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Home » Blog » Contract Management » Procurement for Porter’s 5 Forces: Part 1: Talk about It

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Michael E Porter’s been well known for his framework that seemingly puts together all that a business should be wary of, in a very simplistic and intuitive model.  Porter’s Five Forces.  Yes, we all know about it and probably know it like the back of our hands.  But maybe we don’t look at it on a day to day basis. And think that it is for the Chief Executive Officer alone, to think and ponder upon!  But that’s not true.

As procurement people, you are uniquely positioned to be able to directly shape your company’s strategy.  Being able to use the model, in your role, begins with laying down some basic definitions regarding the industry your company operates in.  And this is probably the trickiest part.  For example, as an airliner, you may state that your company is into Airline Industry, but really, the term ‘Transportation’ might be a more valid description to work with, in order to get the most out of the five- forces model.  In fact, a broadened perspective is the pre-requisite for using the model.

In the words of Michael E Porter, ‘The basic idea of the five competitive forces starts with a notion that ‘competition’ is often looked at too narrowly by managers.  And five forces say that ‘Yes you are competing with you direct competitors, but you are also in fight for profits with a broader and extended set of competitors – customers, suppliers, new entrants, and substitute products or services – who place a constraint or a cap on the profitability and growth.’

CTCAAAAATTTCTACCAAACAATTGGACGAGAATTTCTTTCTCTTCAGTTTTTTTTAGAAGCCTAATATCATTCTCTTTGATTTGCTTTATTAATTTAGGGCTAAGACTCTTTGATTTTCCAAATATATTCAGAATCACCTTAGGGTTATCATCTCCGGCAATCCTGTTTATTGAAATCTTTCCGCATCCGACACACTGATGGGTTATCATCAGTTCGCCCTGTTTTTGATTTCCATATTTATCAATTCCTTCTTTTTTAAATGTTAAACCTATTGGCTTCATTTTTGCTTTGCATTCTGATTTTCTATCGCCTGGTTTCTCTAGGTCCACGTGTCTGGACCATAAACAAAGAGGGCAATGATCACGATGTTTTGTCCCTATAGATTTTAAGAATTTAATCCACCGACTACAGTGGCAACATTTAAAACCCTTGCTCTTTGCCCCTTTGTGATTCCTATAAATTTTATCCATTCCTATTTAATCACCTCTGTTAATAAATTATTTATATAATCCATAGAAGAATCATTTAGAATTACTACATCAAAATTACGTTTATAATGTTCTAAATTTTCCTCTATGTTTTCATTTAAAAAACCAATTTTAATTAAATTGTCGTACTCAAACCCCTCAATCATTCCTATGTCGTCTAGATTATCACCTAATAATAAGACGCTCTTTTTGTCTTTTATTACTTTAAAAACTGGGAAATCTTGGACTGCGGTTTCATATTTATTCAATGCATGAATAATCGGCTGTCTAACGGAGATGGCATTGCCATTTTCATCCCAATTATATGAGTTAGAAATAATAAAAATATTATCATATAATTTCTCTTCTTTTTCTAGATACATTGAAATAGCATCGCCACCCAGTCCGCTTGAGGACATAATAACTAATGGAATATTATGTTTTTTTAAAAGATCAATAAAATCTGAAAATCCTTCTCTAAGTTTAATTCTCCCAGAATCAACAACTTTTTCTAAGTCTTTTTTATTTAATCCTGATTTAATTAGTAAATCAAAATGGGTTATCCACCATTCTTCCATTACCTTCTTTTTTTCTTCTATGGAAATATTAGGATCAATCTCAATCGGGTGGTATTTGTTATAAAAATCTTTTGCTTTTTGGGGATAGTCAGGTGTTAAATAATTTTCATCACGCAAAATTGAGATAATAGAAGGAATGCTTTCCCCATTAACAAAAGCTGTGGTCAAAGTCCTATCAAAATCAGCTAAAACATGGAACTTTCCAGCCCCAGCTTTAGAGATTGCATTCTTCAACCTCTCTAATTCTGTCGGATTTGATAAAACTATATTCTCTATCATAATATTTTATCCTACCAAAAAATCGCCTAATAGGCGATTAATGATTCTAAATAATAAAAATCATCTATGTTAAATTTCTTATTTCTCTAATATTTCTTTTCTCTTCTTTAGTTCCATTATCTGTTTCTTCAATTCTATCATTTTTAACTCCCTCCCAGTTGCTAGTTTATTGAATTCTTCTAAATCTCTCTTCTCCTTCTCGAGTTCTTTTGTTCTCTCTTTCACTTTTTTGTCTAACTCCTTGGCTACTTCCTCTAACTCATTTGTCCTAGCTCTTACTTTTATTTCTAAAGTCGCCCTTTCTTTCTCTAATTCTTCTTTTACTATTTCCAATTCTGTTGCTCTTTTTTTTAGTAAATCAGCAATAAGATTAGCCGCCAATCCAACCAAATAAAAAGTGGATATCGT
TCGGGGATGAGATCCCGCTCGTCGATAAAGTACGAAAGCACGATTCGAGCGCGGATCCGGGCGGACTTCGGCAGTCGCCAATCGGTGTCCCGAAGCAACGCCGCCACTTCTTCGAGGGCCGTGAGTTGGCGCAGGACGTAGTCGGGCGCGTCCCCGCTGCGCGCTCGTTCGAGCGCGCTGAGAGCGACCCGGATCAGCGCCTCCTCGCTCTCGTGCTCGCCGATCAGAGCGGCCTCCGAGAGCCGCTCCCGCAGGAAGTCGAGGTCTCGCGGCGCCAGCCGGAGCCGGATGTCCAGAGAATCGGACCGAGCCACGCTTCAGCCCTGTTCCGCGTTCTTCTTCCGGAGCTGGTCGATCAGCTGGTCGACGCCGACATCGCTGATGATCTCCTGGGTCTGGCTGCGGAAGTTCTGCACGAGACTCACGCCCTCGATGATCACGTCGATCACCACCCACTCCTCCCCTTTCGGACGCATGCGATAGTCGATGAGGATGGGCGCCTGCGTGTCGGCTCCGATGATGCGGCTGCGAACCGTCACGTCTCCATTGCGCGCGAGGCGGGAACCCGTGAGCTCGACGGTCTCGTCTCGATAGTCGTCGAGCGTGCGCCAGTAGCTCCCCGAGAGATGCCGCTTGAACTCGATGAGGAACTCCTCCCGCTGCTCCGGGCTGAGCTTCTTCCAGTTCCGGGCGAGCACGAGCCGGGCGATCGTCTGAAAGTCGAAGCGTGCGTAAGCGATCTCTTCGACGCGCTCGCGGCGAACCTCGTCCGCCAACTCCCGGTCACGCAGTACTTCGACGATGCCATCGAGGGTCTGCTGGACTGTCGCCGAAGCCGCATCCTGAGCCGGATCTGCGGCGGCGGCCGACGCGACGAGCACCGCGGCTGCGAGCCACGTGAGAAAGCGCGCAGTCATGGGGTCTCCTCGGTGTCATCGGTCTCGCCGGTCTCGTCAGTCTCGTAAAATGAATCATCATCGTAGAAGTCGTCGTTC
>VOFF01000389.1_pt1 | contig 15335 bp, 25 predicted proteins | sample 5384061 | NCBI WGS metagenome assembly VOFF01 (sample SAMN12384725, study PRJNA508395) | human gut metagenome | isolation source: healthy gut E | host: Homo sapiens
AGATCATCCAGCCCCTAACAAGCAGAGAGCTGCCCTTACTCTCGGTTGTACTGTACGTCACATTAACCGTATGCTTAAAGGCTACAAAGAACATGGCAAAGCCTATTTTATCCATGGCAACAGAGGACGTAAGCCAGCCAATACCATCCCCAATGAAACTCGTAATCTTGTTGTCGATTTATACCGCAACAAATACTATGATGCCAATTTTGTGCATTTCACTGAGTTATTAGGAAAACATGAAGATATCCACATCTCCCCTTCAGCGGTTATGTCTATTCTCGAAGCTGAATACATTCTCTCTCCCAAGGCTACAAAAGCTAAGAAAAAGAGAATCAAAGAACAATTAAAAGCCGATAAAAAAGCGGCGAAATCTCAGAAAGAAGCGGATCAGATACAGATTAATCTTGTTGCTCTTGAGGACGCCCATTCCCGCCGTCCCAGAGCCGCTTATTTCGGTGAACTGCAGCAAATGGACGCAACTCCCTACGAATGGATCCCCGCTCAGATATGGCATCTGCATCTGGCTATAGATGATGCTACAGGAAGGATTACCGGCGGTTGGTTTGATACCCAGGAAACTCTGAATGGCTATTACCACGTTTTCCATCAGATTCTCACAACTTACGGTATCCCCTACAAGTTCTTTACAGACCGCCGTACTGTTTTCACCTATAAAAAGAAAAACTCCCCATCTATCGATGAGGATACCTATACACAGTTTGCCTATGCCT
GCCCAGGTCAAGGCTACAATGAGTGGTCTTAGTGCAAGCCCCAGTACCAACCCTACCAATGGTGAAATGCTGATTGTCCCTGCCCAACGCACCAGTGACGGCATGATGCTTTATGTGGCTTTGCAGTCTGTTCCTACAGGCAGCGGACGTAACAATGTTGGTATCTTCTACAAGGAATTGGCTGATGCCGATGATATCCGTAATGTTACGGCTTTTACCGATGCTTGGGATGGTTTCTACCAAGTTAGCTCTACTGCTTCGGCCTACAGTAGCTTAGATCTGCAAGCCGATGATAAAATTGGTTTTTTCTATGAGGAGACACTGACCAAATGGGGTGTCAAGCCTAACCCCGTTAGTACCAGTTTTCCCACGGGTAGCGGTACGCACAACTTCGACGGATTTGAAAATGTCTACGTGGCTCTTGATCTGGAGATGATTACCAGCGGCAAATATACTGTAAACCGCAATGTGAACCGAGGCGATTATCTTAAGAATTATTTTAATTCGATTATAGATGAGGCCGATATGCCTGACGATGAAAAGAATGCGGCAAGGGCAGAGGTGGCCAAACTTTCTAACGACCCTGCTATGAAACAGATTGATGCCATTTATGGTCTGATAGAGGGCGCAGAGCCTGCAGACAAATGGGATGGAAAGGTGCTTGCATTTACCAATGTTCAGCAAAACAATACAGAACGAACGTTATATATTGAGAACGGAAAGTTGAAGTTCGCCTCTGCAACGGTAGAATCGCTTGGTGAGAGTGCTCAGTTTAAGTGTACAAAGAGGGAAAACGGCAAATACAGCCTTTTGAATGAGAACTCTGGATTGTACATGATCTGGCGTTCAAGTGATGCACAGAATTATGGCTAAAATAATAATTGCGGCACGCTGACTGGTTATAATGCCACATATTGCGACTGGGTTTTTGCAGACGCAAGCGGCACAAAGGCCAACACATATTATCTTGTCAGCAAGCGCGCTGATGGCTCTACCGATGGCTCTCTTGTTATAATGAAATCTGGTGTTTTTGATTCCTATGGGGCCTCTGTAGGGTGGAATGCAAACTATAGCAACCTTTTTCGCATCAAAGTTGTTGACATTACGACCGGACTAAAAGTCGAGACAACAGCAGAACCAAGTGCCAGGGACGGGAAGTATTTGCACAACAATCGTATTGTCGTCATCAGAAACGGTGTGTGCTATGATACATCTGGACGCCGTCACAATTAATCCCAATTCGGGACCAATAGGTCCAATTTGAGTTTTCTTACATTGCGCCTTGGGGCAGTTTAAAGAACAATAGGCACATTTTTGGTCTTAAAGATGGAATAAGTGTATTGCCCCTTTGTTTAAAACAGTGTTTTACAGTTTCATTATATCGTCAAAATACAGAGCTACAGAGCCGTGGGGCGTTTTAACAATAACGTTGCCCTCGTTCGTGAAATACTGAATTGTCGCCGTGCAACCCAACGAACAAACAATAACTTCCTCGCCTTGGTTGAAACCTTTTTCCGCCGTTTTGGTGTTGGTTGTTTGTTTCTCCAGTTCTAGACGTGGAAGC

Each industry is characteristic in really which of these five forces are most benign or most dangerous in the economic dynamics that its constituent companies operate in.  And that opens up a whole lot of interesting opportunities for the procurement folks to tap.  Contrary to what might seem obvious, the sourcing and purchasing executives have tremendous influence on all of these forces, and not just the supplier’s bargaining power!

One of the major drawbacks of any of such frameworks is in our inability to put them to use.  And this happens when they are not opened to the rank and file of each and every department.  As a Chief Procurement Officer, may be you could begin such conversations with each one of your team so that these glorious ideas aren’t restricted to the C-Suite table discussions.  Only when we spread it, does an idea gain importance.  More so, it flourishes the best, when different bits of it are nurtured throughout the height and breadth of your team.

To revisit Porters’ original work in detail and study its application for procurement, click the download button below to access the whitepaper- “Revisit Porter’s Five Forces to Unleash Procurement Innovation”

 

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